Why Won’t The Pentagon Name The ‘High Profile’ Terrorists Allegedly Killed In The U.S. Drone Strikes?

Why Won’t The Pentagon Name The ‘High Profile’ Terrorists Allegedly Killed In The U.S. Drone Strikes?

It’s been days since the Pentagon first announced it conducted a drone strike in response to the ISIS-K suicide bomb attack that killed 13 American service members, but the names of the reportedly “high-profile” terrorists the Pentagon claimed to have taken out in the operation have yet to be released.

U.S. Central Command originally touted the “over-the-horizon counterterrorism operation” as having successfully killed one “ISIS-K planner.” Later, the U.S. Department of Defense clarified that two terrorist “planners and facilitators” reportedly died as a result of the operation and a third was wounded.

Subsequent news reports indicated that the U.S. strike had killed 10 family members, seven of whom were children. The Pentagon pledged to investigate these civilian deaths, but has since said nothing on the matter.

It didn’t take long for the corporate press to publish the names of the dead relatives of “a former interpreter who had been seeking a U.S. special immigrant visa,” but Pentagon press secretary John Kirby adamantly refused to name the terrorists allegedly killed in the drone strike or reveal their potential roles in the deadly explosions that took the lives of 13 U.S. service members.

“The fact that two of these individuals are no longer walking on the face of the Earth, that’s a good thing,” Kirby said. “It’s a good thing for the people of Afghanistan, and it’s a good thing for our troops and our forces at that airfield.”

The Pentagon and U.S. Central Command did not immediately respond to The Federalist’s request for comment.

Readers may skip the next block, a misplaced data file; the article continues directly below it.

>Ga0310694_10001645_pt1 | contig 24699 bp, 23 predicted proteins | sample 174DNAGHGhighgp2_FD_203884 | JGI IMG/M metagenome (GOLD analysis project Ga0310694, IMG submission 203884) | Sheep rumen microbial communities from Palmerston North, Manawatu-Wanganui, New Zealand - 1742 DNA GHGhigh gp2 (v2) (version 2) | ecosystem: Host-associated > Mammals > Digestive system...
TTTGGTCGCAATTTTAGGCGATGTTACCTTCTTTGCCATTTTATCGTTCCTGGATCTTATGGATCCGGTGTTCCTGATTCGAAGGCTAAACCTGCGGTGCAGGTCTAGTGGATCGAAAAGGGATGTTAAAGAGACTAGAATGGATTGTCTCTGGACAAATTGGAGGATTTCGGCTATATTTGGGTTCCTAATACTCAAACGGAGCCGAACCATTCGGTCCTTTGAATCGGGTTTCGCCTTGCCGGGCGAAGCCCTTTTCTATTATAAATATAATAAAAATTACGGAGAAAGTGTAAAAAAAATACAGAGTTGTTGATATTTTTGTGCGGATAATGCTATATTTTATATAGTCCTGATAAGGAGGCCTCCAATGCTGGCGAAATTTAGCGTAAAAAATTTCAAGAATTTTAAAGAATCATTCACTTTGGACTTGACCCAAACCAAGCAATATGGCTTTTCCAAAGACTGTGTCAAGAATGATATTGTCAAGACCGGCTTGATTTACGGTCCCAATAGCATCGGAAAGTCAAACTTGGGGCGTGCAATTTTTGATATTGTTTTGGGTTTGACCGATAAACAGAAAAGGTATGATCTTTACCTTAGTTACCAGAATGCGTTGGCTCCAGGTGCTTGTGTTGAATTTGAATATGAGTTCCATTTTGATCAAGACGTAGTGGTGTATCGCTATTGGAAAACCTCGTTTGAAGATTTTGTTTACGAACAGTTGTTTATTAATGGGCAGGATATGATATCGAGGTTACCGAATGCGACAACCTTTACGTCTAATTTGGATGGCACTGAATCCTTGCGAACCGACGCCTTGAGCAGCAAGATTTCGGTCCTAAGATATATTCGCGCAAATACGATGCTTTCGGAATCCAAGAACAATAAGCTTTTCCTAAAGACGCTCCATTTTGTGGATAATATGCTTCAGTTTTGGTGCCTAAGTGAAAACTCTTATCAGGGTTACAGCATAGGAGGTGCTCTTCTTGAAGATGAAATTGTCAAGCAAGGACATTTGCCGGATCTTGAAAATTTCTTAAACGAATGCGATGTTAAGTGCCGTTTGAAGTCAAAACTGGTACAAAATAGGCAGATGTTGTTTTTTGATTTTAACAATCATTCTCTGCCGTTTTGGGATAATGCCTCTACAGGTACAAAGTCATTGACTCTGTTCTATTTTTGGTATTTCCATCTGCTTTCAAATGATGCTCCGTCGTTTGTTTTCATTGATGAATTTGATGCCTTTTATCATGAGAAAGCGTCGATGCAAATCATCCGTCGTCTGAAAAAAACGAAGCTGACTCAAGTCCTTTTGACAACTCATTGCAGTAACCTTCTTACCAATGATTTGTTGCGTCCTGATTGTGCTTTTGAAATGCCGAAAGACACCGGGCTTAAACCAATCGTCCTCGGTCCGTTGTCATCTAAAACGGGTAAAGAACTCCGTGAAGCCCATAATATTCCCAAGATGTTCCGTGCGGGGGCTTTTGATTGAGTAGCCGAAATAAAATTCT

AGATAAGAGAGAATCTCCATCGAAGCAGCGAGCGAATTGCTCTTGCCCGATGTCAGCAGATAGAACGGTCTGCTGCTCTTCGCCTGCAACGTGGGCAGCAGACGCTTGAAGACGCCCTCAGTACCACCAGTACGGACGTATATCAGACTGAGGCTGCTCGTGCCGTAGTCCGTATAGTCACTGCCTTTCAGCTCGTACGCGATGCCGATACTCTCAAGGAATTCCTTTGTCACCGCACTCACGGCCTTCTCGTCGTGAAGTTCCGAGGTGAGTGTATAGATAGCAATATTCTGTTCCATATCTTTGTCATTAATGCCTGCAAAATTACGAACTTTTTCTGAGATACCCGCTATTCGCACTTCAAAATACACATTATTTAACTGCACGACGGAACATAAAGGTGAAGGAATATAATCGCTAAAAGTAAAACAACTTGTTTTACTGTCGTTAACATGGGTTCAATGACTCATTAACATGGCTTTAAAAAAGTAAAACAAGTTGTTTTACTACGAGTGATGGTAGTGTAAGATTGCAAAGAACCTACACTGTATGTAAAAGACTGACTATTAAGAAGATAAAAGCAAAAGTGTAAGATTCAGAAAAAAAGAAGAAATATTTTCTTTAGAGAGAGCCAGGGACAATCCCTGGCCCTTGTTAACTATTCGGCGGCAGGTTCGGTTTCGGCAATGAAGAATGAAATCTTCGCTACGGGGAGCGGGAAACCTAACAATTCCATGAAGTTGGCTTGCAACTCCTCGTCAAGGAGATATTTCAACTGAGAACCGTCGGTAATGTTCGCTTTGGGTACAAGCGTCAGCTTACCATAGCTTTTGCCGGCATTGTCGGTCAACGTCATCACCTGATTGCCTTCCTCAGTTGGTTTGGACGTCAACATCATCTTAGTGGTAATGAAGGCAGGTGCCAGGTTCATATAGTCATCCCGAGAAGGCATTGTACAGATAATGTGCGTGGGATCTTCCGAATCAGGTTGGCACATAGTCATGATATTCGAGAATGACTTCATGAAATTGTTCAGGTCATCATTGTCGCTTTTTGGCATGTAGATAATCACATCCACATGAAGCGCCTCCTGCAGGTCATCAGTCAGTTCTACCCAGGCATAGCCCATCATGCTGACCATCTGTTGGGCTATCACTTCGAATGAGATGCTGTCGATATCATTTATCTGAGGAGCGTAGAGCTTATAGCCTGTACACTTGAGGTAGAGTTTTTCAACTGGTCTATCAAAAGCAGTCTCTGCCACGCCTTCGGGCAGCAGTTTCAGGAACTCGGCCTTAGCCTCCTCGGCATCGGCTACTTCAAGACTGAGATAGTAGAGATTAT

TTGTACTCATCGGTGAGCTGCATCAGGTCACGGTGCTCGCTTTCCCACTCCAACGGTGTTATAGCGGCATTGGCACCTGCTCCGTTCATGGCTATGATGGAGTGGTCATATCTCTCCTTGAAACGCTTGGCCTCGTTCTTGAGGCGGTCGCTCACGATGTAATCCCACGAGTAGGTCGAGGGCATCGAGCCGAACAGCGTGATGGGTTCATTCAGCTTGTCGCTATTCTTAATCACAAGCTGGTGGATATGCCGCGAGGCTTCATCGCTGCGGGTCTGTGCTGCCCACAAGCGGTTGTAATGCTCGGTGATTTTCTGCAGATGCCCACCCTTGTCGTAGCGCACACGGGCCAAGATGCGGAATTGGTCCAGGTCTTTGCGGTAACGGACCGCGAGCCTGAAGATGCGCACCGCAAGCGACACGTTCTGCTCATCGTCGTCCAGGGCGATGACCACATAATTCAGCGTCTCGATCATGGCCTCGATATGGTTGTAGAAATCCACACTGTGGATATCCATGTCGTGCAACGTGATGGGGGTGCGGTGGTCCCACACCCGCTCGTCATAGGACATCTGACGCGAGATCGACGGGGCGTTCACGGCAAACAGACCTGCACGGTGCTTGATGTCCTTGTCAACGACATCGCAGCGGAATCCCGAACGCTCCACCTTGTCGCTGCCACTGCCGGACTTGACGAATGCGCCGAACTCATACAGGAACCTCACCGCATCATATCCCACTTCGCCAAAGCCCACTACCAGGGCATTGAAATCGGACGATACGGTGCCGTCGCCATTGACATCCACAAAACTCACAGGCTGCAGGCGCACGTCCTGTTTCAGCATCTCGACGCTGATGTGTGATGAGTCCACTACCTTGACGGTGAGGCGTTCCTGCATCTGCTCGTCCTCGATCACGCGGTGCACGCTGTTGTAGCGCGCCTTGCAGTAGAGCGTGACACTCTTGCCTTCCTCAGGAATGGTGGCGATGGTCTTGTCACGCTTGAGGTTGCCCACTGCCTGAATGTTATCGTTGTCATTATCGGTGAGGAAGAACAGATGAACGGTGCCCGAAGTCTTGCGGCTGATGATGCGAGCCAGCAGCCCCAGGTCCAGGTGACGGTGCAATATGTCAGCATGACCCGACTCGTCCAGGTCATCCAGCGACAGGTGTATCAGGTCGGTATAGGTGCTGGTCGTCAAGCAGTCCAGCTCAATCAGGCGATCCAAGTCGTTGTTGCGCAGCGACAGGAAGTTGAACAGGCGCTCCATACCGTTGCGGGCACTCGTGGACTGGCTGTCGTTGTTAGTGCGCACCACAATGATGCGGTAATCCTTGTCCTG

The corporate press appeared to take Kirby’s words at face value, and suddenly what should have been one of the biggest revenge stories of the week died out of the news in days. While it is not uncommon for U.S. military operations against terrorists to remain secret until they are completed, it is unusual for the Biden administration to reveal the strike itself while masking just which danger to the U.S. and our citizens they took out.

When former President Donald Trump ordered the killing of Iranian Revolutionary Guard terrorist leader Qasem Soleimani, his administration not only touted the mission as successful but Trump himself also boasted about taking out an anti-American threat as a deterrent to anyone else who might consider targeting the United States.

“Soleimani was plotting imminent and sinister attacks on American diplomats and military personnel, but we caught him in the act and terminated him,” Trump said. “Under my leadership, America’s policy is unambiguous: To terrorists who harm or intend to harm any American, we will find you; we will eliminate you. We will always protect our diplomats, service members, all Americans, and our allies.”

Biden repeated a similar statement during his few afternoon speeches about Afghanistan. “To those who wish America harm, to those that engage in terrorism against us and our allies, know this: The United States will never rest. We will not forgive. We will not forget. We will hunt you down to the ends of the Earth, and we will — you will pay the ultimate price,” Biden said.

But his words lack action. Biden has repeatedly refused to accept responsibility for the botched withdrawal operations, service member deaths, and stranded Americans and Afghan allies who are using private endeavors to get back to the United States. His administration’s attempts to downplay which terrorists were killed are anything but a deterrent. They are yet another sign of weakness that can be exploited by the U.S.’s foreign enemies.

Jordan Davidson is a staff writer at The Federalist. She graduated from Baylor University where she majored in political science and minored in journalism.
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